## Strong perturbation theory

26/06/2008

In another post we have defined what a strongly perturbed physical system is. This implied that we know how to do strong perturbation theory, that is, one takes her preferred differential equation and get a solution series for the case of a large parameter. We show here that is indeed the case. So, let us consider as an example the following differential equation:

$\dot y(t)+y(t)+\lambda y(t)^2=0$.

We know the exact solution of this equation being

$y(t) = \frac{1}{\lambda(e^t-1)+e^t}$

to be compared to our approximated ones. The weak perturbation case, $\lambda\rightarrow 0$, asking for a solution in the form

$y(t)=y_0(t)+\lambda y_1(t) + \lambda^2 y_2(t) + O(\lambda^3)$

gives the set of equations

$\dot y_0+y_0=0$

$\dot y_1 + y_1=-y_0^2$

$\dot y_2 + y_2=-2y_0y_1$

and finally

$y(t)=e^{-t}+\lambda e^{-2t}+\lambda^2 e^{-3t}+O(\lambda^3)$

and from the numerical comparison for $\lambda=0.005$ we get the curves

that is really satisfactory. We now look for a solution series in the form

$y=z_0+\frac{1}{\lambda}z_1+\frac{1}{\lambda^2}z_2+O\left(\frac{1}{\lambda^3}\right)$

but a direct substitution into the original equation gives nonsense. There is one more step to do and this is a rescaling in time, that is we use instead of $t$ the scaled variable $\tau=\lambda t$. After this substitution is accomplished we can put the strong perturbation series into the equation and obtain the meaningful set of differential equations

$\dot z_0+z_0^2=0$

$\dot z_1+z_0+2z_0z_1=0$

$\dot z_2+z_1+z_1^2+2z_2z_0=0$

where now “dot” means derivation with respect to $\tau$. We have finally the solution series, undoing the rescaling in time,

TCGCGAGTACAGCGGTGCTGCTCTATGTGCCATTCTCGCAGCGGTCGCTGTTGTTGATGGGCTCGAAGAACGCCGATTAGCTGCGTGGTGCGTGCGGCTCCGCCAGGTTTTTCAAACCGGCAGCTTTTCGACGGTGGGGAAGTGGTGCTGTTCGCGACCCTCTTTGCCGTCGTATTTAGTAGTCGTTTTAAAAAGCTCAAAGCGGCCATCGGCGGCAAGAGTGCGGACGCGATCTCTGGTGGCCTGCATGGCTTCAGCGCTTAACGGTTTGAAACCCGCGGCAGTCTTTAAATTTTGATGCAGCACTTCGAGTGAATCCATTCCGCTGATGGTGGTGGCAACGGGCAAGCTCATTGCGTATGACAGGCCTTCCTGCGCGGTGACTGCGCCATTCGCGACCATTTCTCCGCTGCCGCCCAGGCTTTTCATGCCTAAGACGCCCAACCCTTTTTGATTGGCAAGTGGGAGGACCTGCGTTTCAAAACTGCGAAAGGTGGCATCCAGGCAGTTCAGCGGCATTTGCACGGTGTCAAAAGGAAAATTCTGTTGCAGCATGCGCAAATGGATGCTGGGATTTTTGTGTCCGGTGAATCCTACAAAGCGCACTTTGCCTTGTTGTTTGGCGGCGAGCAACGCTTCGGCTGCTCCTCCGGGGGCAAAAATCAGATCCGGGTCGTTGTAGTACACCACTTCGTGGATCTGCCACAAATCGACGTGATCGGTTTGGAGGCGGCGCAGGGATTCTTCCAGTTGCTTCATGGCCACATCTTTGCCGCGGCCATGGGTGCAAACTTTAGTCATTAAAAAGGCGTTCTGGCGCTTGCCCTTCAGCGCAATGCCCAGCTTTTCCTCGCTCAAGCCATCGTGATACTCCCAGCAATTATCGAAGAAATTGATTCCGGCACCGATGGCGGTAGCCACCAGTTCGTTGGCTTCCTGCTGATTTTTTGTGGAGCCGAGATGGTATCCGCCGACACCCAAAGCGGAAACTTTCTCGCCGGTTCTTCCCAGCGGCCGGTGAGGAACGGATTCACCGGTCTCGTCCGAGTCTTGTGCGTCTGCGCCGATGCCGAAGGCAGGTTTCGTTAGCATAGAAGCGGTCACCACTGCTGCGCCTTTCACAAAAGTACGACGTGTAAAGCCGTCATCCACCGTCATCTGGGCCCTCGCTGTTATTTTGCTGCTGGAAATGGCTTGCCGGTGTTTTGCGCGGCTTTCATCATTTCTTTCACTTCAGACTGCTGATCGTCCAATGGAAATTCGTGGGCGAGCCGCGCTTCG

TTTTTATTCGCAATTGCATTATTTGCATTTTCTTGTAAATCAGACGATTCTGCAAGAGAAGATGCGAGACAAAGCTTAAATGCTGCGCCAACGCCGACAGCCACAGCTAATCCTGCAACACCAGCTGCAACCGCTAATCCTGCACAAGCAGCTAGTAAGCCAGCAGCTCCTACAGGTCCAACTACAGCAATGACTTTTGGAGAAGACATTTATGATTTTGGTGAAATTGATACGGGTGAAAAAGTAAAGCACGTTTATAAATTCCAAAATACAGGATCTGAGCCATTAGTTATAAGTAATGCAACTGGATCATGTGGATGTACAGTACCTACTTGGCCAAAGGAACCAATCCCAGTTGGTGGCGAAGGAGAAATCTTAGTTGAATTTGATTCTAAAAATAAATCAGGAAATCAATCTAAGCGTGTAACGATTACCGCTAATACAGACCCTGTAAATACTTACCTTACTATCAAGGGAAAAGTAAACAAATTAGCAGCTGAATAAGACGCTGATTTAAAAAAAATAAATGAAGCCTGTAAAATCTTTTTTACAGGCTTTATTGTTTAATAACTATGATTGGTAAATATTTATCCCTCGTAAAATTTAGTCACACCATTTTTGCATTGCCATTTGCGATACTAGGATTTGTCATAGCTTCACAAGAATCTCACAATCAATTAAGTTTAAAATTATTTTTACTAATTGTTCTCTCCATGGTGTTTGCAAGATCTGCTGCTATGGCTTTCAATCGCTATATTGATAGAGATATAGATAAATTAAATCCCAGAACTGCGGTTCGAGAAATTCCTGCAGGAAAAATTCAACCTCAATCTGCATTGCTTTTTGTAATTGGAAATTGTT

$y(t)=\frac{1}{\lambda t+1}-\frac{1}{\lambda}\frac{\frac{\lambda^2 t^2}{2}+\lambda t}{(\lambda t+1)^2}+\frac{1}{\lambda^2}\frac{\frac{\lambda^3t^3}{12}+\frac{\lambda^2t^2}{4}+\frac{\lambda t}{4}+\frac{1}{4(\lambda t +1)}-\frac{1}{4}}{(\lambda t + 1)^2}+O\left(\frac{1}{\lambda^3}\right)$

Numerical comparison with $\lambda=100$ gives

that is almost perfect in the coincidence between the exact and the approximate case. The method indeed works!

We note the following:

• From the set of equations of the strong perturbation case we note that we have just interchanged the perturbation with respect to the weak perturbation case to obtain the series with inverted expansion parameter. This serves just as a bookeeper but it is not needed. This is duality in perturbation theory (look here and here).
• The strong perturbation series is a series in small times. Indeed the time scale is set by $\lambda$ that decides how far can we go into the time scale for the comparison.

It is just curious that no mathematician in the history was able to get such a method out understanding that it was just a rescaling of the independent variable away. I was lucky as this did not happen!

So, as said at the start, you can take your preferred differential equation and sort out a solution series in a regime you have never seen before.

Have fun!